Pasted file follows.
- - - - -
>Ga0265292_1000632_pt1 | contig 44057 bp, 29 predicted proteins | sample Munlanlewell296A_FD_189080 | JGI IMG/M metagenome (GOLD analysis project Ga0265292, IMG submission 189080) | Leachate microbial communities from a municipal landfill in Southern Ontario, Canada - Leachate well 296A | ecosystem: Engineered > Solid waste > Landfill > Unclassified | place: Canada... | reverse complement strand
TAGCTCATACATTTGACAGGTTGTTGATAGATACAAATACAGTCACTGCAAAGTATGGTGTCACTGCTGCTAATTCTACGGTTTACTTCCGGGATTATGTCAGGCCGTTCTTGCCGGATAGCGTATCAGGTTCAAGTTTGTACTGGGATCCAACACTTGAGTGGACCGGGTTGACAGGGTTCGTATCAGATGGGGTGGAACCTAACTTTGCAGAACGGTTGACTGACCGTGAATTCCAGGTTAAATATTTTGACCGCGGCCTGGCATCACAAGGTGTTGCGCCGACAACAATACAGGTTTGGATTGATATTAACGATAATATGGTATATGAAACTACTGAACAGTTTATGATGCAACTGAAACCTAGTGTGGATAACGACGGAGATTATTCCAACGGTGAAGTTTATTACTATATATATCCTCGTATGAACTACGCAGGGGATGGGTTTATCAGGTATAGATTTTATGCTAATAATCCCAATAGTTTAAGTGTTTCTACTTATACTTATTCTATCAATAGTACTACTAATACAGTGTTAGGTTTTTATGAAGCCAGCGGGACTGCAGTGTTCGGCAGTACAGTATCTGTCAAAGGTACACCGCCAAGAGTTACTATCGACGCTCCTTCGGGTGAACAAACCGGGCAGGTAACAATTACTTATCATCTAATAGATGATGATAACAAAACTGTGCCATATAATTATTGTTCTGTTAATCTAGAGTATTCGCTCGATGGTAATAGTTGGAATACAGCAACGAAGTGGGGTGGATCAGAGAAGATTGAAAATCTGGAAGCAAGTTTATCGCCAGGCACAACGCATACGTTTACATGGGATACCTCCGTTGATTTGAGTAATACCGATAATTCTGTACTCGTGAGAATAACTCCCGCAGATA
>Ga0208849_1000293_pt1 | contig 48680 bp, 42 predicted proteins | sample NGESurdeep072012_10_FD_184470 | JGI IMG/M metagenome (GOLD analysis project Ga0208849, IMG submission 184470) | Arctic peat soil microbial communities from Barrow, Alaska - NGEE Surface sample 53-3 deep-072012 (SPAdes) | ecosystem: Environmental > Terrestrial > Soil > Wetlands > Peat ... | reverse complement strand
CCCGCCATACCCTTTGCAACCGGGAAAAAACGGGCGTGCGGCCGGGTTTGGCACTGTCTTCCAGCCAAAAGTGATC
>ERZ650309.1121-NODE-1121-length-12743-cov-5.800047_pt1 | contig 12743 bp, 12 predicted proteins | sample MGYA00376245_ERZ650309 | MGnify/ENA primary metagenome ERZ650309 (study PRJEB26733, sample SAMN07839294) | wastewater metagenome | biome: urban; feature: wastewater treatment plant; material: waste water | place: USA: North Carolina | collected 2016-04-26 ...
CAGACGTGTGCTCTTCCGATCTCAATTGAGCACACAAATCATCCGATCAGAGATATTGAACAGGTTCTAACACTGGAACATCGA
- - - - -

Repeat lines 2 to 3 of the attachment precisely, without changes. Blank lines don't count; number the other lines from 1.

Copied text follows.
TAGCTCATACATTTGACAGGTTGTTGATAGATACAAATACAGTCACTGCAAAGTATGGTGTCACTGCTGCTAATTCTACGGTTTACTTCCGGGATTATGTCAGGCCGTTCTTGCCGGATAGCGTATCAGGTTCAAGTTTGTACTGGGATCCAACACTTGAGTGGACCGGGTTGACAGGGTTCGTATCAGATGGGGTGGAACCTAACTTTGCAGAACGGTTGACTGACCGTGAATTCCAGGTTAAATATTTTGACCGCGGCCTGGCATCACAAGGTGTTGCGCCGACAACAATACAGGTTTGGATTGATATTAACGATAATATGGTATATGAAACTACTGAACAGTTTATGATGCAACTGAAACCTAGTGTGGATAACGACGGAGATTATTCCAACGGTGAAGTTTATTACTATATATATCCTCGTATGAACTACGCAGGGGATGGGTTTATCAGGTATAGATTTTATGCTAATAATCCCAATAGTTTAAGTGTTTCTACTTATACTTATTCTATCAATAGTACTACTAATACAGTGTTAGGTTTTTATGAAGCCAGCGGGACTGCAGTGTTCGGCAGTACAGTATCTGTCAAAGGTACACCGCCAAGAGTTACTATCGACGCTCCTTCGGGTGAACAAACCGGGCAGGTAACAATTACTTATCATCTAATAGATGATGATAACAAAACTGTGCCATATAATTATTGTTCTGTTAATCTAGAGTATTCGCTCGATGGTAATAGTTGGAATACAGCAACGAAGTGGGGTGGATCAGAGAAGATTGAAAATCTGGAAGCAAGTTTATCGCCAGGCACAACGCATACGTTTACATGGGATACCTCCGTTGATTTGAGTAATACCGATAATTCTGTACTCGTGAGAATAACTCCCGCAGATA
>Ga0208849_1000293_pt1 | contig 48680 bp, 42 predicted proteins | sample NGESurdeep072012_10_FD_184470 | JGI IMG/M metagenome (GOLD analysis project Ga0208849, IMG submission 184470) | Arctic peat soil microbial communities from Barrow, Alaska - NGEE Surface sample 53-3 deep-072012 (SPAdes) | ecosystem: Environmental > Terrestrial > Soil > Wetlands > Peat ... | reverse complement strand